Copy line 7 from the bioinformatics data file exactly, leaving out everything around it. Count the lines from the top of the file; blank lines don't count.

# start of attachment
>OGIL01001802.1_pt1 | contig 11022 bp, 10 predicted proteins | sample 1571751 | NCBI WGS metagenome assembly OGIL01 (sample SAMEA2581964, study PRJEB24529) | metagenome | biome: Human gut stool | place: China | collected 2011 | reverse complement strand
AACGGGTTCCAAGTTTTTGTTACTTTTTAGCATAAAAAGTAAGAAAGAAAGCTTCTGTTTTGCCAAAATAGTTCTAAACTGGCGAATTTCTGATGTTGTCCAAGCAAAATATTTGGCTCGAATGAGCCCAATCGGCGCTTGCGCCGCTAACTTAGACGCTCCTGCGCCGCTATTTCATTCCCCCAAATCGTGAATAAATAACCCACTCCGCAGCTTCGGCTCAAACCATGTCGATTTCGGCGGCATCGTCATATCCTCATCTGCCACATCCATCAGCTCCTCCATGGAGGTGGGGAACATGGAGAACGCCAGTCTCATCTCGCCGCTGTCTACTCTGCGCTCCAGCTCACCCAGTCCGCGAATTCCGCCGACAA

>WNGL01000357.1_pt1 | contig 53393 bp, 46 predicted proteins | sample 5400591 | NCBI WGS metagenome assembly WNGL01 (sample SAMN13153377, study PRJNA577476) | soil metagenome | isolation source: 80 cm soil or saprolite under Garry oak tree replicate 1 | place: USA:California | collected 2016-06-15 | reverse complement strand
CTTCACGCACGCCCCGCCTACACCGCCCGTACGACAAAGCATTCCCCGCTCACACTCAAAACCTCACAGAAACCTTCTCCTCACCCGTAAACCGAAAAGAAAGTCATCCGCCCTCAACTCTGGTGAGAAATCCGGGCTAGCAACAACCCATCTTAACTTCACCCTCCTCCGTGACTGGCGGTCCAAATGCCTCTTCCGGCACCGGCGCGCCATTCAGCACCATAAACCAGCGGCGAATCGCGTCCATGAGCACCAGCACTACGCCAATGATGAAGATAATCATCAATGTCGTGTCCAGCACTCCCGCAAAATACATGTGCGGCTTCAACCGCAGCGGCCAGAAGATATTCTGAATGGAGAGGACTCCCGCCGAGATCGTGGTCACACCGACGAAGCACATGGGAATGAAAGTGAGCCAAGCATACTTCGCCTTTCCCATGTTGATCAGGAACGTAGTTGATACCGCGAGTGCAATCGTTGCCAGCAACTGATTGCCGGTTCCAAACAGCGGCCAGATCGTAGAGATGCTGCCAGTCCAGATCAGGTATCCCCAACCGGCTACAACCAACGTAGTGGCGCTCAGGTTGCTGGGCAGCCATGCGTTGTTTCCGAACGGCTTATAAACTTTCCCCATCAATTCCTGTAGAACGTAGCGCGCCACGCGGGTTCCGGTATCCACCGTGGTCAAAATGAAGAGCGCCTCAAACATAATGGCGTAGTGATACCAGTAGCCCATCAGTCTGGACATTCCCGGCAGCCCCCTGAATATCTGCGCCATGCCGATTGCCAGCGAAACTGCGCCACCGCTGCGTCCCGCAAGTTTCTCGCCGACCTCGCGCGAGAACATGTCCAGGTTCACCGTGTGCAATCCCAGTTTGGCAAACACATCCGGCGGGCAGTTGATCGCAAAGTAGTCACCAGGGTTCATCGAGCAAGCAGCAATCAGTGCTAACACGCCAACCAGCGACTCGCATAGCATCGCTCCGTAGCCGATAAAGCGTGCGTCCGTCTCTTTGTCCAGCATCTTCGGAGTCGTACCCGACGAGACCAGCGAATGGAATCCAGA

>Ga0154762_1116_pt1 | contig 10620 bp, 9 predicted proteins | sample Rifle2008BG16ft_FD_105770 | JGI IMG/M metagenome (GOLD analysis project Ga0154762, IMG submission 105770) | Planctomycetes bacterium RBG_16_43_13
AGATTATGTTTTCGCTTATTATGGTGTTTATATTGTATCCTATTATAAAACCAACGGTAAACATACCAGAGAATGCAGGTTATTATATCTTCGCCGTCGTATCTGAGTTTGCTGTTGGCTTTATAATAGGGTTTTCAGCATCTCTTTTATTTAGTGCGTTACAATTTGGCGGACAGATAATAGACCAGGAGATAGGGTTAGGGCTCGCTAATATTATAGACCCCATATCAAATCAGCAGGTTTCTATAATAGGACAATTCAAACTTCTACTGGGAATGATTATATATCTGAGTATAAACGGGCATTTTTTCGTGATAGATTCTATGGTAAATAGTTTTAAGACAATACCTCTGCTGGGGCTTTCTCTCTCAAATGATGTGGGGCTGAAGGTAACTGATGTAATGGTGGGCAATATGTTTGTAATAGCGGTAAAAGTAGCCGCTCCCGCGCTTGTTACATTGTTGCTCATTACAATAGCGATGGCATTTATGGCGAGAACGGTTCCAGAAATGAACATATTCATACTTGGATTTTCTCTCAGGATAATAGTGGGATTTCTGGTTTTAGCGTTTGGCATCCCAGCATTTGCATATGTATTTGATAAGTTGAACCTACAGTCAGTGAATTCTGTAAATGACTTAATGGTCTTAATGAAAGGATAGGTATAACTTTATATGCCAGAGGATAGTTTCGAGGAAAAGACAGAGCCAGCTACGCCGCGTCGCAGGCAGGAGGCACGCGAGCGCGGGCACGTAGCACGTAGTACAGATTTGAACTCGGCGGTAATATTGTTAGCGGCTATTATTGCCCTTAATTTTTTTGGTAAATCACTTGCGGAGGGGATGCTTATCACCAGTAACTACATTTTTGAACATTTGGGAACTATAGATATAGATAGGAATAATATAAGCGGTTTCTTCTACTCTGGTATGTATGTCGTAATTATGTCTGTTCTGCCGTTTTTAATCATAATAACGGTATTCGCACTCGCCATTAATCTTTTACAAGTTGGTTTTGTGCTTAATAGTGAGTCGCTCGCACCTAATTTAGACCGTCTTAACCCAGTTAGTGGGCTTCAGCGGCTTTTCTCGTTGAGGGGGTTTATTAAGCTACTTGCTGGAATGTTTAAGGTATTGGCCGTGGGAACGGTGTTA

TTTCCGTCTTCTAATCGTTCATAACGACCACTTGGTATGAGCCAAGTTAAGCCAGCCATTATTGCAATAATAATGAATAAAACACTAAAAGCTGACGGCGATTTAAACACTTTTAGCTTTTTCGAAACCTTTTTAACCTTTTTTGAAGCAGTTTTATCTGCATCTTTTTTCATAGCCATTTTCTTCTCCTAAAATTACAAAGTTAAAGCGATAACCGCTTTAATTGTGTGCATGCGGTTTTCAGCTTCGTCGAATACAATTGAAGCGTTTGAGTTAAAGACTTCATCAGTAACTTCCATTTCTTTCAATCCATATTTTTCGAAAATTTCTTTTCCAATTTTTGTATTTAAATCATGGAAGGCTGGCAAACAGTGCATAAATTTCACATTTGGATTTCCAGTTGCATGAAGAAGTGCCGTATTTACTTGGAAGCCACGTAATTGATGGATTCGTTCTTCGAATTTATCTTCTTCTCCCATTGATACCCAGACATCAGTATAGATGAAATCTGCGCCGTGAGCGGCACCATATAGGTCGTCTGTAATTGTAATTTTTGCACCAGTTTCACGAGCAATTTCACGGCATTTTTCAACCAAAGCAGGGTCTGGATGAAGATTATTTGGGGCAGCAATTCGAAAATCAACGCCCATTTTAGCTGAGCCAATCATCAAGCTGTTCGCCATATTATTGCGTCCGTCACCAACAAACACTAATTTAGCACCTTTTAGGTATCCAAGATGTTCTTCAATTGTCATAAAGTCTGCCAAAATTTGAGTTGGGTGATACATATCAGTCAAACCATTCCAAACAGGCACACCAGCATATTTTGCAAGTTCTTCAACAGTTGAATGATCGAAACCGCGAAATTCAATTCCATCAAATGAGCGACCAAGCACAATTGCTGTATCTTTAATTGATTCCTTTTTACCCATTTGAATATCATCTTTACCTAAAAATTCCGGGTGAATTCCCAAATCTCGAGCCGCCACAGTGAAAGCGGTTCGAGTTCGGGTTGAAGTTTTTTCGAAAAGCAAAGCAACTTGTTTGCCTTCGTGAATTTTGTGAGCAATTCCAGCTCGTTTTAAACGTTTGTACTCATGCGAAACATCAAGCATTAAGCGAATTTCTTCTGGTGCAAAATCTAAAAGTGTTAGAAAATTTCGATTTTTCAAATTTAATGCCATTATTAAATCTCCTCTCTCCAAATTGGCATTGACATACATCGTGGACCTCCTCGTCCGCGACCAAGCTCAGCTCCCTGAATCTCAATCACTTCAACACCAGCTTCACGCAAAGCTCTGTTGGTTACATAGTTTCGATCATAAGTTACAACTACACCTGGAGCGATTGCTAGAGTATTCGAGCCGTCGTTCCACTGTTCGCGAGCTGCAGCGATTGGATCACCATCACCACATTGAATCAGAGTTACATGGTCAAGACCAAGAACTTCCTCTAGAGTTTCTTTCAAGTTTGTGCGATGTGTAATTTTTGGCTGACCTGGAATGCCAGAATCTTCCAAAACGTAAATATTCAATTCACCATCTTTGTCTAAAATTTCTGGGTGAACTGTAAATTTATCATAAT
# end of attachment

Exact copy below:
TTTCCGTCTTCTAATCGTTCATAACGACCACTTGGTATGAGCCAAGTTAAGCCAGCCATTATTGCAATAATAATGAATAAAACACTAAAAGCTGACGGCGATTTAAACACTTTTAGCTTTTTCGAAACCTTTTTAACCTTTTTTGAAGCAGTTTTATCTGCATCTTTTTTCATAGCCATTTTCTTCTCCTAAAATTACAAAGTTAAAGCGATAACCGCTTTAATTGTGTGCATGCGGTTTTCAGCTTCGTCGAATACAATTGAAGCGTTTGAGTTAAAGACTTCATCAGTAACTTCCATTTCTTTCAATCCATATTTTTCGAAAATTTCTTTTCCAATTTTTGTATTTAAATCATGGAAGGCTGGCAAACAGTGCATAAATTTCACATTTGGATTTCCAGTTGCATGAAGAAGTGCCGTATTTACTTGGAAGCCACGTAATTGATGGATTCGTTCTTCGAATTTATCTTCTTCTCCCATTGATACCCAGACATCAGTATAGATGAAATCTGCGCCGTGAGCGGCACCATATAGGTCGTCTGTAATTGTAATTTTTGCACCAGTTTCACGAGCAATTTCACGGCATTTTTCAACCAAAGCAGGGTCTGGATGAAGATTATTTGGGGCAGCAATTCGAAAATCAACGCCCATTTTAGCTGAGCCAATCATCAAGCTGTTCGCCATATTATTGCGTCCGTCACCAACAAACACTAATTTAGCACCTTTTAGGTATCCAAGATGTTCTTCAATTGTCATAAAGTCTGCCAAAATTTGAGTTGGGTGATACATATCAGTCAAACCATTCCAAACAGGCACACCAGCATATTTTGCAAGTTCTTCAACAGTTGAATGATCGAAACCGCGAAATTCAATTCCATCAAATGAGCGACCAAGCACAATTGCTGTATCTTTAATTGATTCCTTTTTACCCATTTGAATATCATCTTTACCTAAAAATTCCGGGTGAATTCCCAAATCTCGAGCCGCCACAGTGAAAGCGGTTCGAGTTCGGGTTGAAGTTTTTTCGAAAAGCAAAGCAACTTGTTTGCCTTCGTGAATTTTGTGAGCAATTCCAGCTCGTTTTAAACGTTTGTACTCATGCGAAACATCAAGCATTAAGCGAATTTCTTCTGGTGCAAAATCTAAAAGTGTTAGAAAATTTCGATTTTTCAAATTTAATGCCATTATTAAATCTCCTCTCTCCAAATTGGCATTGACATACATCGTGGACCTCCTCGTCCGCGACCAAGCTCAGCTCCCTGAATCTCAATCACTTCAACACCAGCTTCACGCAAAGCTCTGTTGGTTACATAGTTTCGATCATAAGTTACAACTACACCTGGAGCGATTGCTAGAGTATTCGAGCCGTCGTTCCACTGTTCGCGAGCTGCAGCGATTGGATCACCATCACCACATTGAATCAGAGTTACATGGTCAAGACCAAGAACTTCCTCTAGAGTTTCTTTCAAGTTTGTGCGATGTGTAATTTTTGGCTGACCTGGAATGCCAGAATCTTCCAAAACGTAAATATTCAATTCACCATCTTTGTCTAAAATTTCTGGGTGAACTGTAAATTTATCATAAT